Why Do Doctors Really Hit Your Knee with a Tiny Rubber Hammer?

Every time you get a physical, the doctor whacks your knee with that little rubber tomahawk. What's he actually doing?
Doctor Checking Knee Of A Patient

Sure, sure, to test your reflexes. Everybody knows that. Isn’t the delayed kick in the pants when the doctor turns his back a slapstick mainstay? Harpo invented it. Or was it Curly?

Anyway, testing reflexes is the objective, but why hit that little sweet-spot below the kneecap specifically? Why doesn’t Dr. Feelgood just lob a quick sucker-punch at you to check your flinch factor?

For starters, the knee gets top billing in the reflex test for one simple reason: it’s easy to access. You’re sitting on the table in that backless gown, fighting humiliation and cold. It’s merciful that nobody’s asking you to hop on one leg while you pat your head and rub your belly. There’s your knee in all its unadorned glory. Sit tight, this won’t hurt a bit.

Now, that quick tap should quickly fire your neuromuscular system, causing a rapid stretch of those adjacent muscles and triggering nerve receptors in the tendons. This kicks off a eyeblink-fast nerve impulse transmission up your spinal cord, where it should trigger a reaction to contract the muscle that was just stretched.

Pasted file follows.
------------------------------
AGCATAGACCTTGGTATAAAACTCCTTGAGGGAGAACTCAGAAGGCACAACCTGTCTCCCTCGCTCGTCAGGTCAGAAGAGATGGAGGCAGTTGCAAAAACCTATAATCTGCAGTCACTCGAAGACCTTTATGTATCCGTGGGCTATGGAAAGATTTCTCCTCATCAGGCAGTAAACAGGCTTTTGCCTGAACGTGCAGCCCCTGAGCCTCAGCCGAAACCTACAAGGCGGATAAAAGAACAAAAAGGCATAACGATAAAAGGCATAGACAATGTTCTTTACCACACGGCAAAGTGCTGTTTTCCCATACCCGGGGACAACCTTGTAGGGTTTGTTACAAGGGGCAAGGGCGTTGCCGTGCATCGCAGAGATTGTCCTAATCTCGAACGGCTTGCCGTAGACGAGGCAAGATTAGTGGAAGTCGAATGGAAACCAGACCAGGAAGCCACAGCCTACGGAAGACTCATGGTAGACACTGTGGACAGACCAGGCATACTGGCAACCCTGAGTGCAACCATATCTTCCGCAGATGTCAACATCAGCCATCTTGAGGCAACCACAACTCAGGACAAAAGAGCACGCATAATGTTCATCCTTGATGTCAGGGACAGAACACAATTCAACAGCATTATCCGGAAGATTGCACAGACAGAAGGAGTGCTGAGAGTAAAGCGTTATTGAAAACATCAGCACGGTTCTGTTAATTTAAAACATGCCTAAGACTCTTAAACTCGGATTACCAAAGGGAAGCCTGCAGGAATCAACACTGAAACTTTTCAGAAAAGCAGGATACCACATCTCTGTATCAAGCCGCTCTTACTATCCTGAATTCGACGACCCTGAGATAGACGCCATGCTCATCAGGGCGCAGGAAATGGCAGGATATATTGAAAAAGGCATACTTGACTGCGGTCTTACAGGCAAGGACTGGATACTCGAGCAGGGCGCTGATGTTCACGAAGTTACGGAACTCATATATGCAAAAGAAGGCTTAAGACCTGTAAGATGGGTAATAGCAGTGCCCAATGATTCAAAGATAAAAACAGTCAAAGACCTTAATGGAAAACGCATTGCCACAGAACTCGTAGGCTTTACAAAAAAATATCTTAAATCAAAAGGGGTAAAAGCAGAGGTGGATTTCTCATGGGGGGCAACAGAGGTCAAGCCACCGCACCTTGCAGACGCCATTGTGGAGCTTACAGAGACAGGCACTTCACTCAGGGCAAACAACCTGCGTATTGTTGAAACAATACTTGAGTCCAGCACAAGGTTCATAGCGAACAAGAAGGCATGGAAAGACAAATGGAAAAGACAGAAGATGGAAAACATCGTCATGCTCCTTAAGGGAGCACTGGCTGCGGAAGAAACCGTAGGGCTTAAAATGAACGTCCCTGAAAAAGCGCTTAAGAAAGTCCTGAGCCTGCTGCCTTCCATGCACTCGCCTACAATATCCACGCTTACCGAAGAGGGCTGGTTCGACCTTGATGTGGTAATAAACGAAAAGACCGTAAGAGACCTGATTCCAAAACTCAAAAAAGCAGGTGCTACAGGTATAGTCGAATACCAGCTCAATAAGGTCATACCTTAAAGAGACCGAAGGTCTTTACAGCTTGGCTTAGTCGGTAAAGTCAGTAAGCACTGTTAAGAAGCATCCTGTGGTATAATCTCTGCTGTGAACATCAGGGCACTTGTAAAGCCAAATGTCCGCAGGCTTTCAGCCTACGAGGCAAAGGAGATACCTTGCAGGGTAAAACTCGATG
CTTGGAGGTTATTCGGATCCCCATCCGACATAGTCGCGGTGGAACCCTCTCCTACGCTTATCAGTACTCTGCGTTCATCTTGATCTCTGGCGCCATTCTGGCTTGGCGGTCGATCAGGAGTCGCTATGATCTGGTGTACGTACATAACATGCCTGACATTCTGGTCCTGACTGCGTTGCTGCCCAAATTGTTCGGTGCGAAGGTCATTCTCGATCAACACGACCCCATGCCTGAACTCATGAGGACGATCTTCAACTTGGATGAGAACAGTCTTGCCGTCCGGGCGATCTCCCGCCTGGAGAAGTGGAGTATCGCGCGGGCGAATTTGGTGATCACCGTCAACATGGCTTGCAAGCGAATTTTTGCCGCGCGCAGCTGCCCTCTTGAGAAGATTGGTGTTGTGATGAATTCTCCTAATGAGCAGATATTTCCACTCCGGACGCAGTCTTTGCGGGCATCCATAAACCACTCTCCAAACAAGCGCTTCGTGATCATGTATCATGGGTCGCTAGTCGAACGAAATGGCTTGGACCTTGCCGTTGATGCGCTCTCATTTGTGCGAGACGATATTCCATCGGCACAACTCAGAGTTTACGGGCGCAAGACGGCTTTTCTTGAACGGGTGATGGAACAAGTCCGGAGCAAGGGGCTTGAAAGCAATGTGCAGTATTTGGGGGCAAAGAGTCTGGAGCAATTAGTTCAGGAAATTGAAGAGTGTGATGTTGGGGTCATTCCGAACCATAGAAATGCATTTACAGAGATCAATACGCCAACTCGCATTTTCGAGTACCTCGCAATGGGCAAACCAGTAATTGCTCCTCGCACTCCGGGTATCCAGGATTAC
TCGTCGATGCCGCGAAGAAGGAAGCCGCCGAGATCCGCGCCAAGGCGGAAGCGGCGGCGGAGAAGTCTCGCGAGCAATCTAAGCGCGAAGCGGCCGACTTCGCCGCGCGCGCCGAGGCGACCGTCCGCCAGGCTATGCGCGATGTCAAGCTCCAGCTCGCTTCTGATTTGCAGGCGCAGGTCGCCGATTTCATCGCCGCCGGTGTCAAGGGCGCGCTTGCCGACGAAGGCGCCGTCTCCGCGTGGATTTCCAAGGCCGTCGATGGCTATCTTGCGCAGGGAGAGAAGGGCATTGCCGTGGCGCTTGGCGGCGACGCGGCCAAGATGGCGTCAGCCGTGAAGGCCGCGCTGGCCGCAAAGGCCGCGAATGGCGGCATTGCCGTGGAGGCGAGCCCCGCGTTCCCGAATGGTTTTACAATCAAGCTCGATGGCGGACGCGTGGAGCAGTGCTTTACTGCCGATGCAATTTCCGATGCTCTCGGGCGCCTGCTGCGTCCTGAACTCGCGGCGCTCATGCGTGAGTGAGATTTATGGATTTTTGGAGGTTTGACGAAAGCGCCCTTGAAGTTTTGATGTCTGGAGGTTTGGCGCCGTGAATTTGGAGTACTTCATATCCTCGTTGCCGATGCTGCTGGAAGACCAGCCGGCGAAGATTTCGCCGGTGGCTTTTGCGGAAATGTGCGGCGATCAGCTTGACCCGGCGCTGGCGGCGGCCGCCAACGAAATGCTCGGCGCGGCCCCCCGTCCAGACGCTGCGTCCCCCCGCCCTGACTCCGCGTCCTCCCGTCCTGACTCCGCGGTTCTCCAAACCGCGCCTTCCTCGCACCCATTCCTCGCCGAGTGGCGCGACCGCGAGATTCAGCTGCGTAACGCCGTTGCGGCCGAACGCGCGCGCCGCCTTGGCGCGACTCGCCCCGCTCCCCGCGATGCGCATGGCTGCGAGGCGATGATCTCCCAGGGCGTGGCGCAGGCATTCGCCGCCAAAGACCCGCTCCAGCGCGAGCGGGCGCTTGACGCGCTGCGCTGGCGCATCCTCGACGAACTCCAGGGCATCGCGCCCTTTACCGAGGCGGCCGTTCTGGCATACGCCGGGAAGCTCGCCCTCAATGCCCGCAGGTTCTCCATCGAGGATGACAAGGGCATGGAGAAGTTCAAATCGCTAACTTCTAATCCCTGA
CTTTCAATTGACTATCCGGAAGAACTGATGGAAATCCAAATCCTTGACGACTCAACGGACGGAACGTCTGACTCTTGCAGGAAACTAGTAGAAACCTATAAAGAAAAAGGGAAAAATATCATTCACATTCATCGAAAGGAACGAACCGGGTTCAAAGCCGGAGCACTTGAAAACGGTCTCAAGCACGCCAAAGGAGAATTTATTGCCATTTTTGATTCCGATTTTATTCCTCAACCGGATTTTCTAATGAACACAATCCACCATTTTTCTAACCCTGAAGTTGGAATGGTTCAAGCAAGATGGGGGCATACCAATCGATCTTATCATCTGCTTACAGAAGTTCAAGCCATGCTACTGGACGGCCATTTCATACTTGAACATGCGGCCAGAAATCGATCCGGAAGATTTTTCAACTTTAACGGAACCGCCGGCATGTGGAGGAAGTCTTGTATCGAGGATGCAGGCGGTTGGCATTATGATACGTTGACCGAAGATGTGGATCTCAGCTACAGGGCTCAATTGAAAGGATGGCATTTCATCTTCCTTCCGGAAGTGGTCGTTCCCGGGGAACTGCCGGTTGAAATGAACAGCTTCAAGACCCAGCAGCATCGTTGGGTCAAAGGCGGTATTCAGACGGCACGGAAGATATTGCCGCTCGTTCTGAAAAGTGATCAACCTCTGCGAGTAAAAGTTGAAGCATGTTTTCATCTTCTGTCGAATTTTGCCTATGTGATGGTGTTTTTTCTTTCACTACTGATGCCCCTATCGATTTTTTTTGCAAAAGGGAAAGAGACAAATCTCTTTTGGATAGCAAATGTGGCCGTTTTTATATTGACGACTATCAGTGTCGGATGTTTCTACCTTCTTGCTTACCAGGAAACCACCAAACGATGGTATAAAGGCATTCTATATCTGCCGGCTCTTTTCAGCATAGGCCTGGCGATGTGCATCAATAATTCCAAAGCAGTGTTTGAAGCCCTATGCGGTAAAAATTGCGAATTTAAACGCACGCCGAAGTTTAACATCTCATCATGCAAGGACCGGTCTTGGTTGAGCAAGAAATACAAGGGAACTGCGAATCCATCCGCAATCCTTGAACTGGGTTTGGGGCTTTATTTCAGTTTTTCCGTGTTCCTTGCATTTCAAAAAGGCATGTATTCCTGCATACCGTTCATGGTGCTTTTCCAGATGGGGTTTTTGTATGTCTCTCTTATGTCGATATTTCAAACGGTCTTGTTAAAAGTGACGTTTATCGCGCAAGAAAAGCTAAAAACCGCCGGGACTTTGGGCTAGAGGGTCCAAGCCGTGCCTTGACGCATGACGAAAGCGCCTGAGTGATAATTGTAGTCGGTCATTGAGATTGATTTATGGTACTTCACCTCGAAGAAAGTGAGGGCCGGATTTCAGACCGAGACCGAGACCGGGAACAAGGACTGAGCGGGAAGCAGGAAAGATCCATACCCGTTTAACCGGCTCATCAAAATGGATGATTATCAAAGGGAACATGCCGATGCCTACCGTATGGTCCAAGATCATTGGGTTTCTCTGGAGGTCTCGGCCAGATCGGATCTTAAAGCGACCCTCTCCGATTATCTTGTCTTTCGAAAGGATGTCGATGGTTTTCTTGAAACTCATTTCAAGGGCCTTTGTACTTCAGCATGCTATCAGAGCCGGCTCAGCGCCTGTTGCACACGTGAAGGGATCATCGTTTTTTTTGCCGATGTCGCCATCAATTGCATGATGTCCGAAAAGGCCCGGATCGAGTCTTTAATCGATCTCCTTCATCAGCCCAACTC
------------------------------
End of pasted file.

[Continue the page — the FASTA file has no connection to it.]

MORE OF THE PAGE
Ideally, a muscle put to work should be automatically regulated so that it quickly relaxes as well, otherwise your body could, so to speak, be driving without brakes.

No reflex at all? There’s a short between the nerves from that muscle to your spinal cord. The Harpo Marx over-reaction (e.g. too much reflex)? Then the programming in your spinal cord itself that regulates reflexes is out of whack and you could have what docs call “upper motor neuron lesions.” Try playing pickup basketball with those.

A final overall objective is to see whether or not the lines of communication from the far reaches of your physique to your brain are in working order. Your brain should be getting information about the event as well, so in addition to the little automatic kick and bounce-back, you’ll feel the tap and the movement in your quadricep, hamstring, and all the supporting tendons and ligaments there to make it happen.

In grading your tomahawk test, doctors will give you a number between zero and four. Zero means no reflexes, four means repeated contractions, which is that unwanted over-reaction. Getting a two or so means you have a healthy spring in your step.

And if the good doctor forgets his little rubber toma—okay, okay, it’s called a plexor, a PLEXOR! Or simply a “reflex hammer”. Happy? You win bar trivia night. Now, where were we? Right. If he forgets it, no worries. They can use the side of their stethoscope or even a soft chop with their hand.

But don’t tell that to the plexor manufacturing companies.

This article originally appeared in Men's Health US.

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